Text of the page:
However, I'm glad to say it was worth it but I don't think I'll be doing that again, because it was very difficult to resist picking it up every time I looked for a book to read. I'm not going to go into the story itself because some people might not have read it but suffice to say, it's another cracker and a worthy addition to the bookshelf containing the Forgotten Legion trilogy and Spartacus series (so far).

One of the really engaging things about this story is that you come to like the characters from both sides, there isn't an inherent 'bad side' and so reflects reality in my opinion. Hanno and Quintus, two of the main characters and childhood friends, find themselves on opposite sides of the Carthage versus Rome war and each story is as enjoyable as the other and you find yourself rooting for both.

Ben Kane's research combined with his great story telling ability and passion for Rome, has produced another fantastic novel and I'll certainly be in line for more to come over the next few years.
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on 18 August 2013
Generally, one would think when buying a book with the name of a famous historical character in the title, the story would evolve around that character. Not so ! I'm afraid, Hannibal features in nothing but name on just a few pages in the book. The whole story centres around two families on either side of the conflict. I found this difficult to understand, especially as Ben Kane's Spartacus novels do centre around the title character and the reader can share the emotions of the heroes and heroines registered in history.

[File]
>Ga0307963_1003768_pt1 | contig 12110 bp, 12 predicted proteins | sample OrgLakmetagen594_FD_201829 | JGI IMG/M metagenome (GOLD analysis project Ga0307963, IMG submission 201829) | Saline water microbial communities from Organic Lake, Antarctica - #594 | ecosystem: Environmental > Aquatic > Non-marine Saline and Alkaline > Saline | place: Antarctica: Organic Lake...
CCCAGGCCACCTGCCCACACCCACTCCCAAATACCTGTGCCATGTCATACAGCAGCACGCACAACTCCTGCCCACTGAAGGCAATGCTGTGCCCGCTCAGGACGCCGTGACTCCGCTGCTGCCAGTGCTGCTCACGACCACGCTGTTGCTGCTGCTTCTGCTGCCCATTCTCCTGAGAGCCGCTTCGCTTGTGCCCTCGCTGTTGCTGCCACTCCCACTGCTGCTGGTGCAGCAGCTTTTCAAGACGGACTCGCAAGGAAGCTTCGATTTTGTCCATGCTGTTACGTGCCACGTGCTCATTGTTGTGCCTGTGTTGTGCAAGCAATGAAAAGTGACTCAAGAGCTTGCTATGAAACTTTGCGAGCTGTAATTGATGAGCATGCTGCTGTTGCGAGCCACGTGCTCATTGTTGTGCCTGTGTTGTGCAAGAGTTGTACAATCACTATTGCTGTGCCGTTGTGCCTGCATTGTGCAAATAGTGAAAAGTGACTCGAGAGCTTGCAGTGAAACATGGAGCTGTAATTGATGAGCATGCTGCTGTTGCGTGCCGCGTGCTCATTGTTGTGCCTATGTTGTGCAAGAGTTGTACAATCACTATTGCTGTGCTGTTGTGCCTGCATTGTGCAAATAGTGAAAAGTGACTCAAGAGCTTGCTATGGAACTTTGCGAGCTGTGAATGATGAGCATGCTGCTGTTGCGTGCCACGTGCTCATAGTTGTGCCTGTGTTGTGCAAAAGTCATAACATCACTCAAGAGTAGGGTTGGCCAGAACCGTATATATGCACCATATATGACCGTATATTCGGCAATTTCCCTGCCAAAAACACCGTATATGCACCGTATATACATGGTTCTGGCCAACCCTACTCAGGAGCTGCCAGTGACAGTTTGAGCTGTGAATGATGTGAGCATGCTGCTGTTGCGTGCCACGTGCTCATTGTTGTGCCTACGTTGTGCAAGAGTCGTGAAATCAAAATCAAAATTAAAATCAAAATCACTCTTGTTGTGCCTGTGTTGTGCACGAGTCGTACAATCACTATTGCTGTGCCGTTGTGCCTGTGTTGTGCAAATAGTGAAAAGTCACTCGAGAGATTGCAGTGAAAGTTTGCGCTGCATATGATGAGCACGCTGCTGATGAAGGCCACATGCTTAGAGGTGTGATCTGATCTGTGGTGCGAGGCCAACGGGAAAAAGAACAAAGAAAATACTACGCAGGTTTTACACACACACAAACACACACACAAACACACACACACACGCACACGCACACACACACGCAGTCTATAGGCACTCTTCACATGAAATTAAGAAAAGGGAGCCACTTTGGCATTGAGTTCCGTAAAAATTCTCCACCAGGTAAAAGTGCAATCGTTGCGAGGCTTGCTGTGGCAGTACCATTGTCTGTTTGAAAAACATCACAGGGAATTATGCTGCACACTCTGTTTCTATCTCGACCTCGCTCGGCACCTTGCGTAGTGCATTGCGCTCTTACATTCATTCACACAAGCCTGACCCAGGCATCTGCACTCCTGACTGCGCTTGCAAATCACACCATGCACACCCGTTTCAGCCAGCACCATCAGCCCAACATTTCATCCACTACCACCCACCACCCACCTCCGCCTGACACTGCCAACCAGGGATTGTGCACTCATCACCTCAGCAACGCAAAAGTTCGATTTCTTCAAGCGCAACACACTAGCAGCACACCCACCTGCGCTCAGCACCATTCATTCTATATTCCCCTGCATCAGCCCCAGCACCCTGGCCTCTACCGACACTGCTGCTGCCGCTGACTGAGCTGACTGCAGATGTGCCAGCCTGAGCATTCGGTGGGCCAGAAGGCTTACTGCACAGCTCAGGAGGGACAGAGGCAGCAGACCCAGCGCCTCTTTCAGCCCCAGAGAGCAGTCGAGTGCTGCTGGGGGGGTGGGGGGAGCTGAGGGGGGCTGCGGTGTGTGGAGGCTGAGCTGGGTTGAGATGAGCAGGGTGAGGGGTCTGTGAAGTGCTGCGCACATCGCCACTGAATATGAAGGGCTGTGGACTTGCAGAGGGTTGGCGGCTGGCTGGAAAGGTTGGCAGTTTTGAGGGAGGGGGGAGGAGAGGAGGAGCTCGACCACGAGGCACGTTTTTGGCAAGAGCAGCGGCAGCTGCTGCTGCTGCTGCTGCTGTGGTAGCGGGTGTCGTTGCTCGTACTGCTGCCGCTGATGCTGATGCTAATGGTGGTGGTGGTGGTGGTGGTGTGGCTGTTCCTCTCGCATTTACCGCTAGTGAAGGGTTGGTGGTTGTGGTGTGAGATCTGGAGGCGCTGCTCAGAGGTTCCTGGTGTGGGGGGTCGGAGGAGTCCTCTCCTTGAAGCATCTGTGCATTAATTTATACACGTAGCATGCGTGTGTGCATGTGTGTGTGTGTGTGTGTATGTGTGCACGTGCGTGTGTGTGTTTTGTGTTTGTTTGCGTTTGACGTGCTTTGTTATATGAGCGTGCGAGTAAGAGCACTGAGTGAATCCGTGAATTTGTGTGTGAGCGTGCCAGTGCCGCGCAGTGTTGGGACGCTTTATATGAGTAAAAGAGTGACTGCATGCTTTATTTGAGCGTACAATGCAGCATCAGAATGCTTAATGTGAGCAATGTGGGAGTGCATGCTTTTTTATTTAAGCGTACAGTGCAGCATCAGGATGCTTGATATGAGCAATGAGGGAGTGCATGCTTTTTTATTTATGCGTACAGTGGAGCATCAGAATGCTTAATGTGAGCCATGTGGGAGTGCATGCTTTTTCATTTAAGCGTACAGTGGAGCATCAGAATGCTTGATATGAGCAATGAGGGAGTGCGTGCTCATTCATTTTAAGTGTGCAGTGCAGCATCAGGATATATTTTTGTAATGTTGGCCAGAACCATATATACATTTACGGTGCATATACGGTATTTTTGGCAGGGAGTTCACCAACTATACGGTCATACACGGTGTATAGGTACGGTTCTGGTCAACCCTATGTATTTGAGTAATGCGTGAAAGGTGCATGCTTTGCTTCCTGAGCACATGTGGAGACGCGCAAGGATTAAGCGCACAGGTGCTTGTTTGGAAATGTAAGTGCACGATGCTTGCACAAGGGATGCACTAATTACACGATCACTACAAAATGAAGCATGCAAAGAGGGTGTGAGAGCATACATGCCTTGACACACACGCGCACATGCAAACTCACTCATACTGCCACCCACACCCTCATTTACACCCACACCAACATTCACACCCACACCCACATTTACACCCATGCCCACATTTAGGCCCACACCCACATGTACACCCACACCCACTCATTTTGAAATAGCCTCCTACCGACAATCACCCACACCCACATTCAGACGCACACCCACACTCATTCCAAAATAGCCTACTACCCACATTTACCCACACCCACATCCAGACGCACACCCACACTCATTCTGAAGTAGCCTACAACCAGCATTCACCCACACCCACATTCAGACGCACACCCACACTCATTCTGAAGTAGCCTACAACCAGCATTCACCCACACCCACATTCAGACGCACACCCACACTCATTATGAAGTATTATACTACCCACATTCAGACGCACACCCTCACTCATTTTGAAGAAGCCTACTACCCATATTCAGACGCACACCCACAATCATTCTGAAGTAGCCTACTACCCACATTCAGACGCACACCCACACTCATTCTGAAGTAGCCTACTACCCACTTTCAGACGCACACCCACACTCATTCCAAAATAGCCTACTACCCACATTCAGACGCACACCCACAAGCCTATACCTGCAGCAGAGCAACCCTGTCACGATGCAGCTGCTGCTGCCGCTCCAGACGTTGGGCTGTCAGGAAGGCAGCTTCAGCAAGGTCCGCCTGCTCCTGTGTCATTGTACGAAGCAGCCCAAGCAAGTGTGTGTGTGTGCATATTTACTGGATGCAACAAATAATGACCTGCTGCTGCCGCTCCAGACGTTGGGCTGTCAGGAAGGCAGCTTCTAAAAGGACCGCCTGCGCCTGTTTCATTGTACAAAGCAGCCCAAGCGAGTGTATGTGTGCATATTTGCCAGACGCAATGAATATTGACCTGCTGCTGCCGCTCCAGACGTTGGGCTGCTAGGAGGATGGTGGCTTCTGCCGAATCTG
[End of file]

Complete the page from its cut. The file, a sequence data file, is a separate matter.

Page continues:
I can only assume that not enough genuine sources are available to allow for Hannibal to feature as a main character and the author chose not to let his immagination run free where Hannibal was concerned. He chose to develop fictional characters with whom he can do what he wants in the novels. Nevertheless I would have preferred to experience this period of history through the eyes of real "historical" characters.

However, nothing should take away the fact that Ben Kane is a great story teller and his descriptions of the times are extremely well presented. And despite the disappointment of Hannibal not featuring, Kane's incredible ability to describe the events especially the horrors of the Battle of Cannae make this novel a very enjoyable read.
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on 13 January 2016
Second book in the trilogy. Hanno' arrives with Hannibal's army in Italy after the hard passage through the Alpes. In this book there is a lot of bloody battles, Kane manages to tell it in a fantastic and exciting way, both from the view of Hanno and his brothers fighting for Hannibal and on the other side Quintis and his father fighting for Rome.
Kane limits the number of characters which makes it an easy read but on the other hand you really can almost feel how it was like to fight in an army at that time. It's hard to imagine nowadays but it must have been horrible.
Great read!
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on 1 October 2015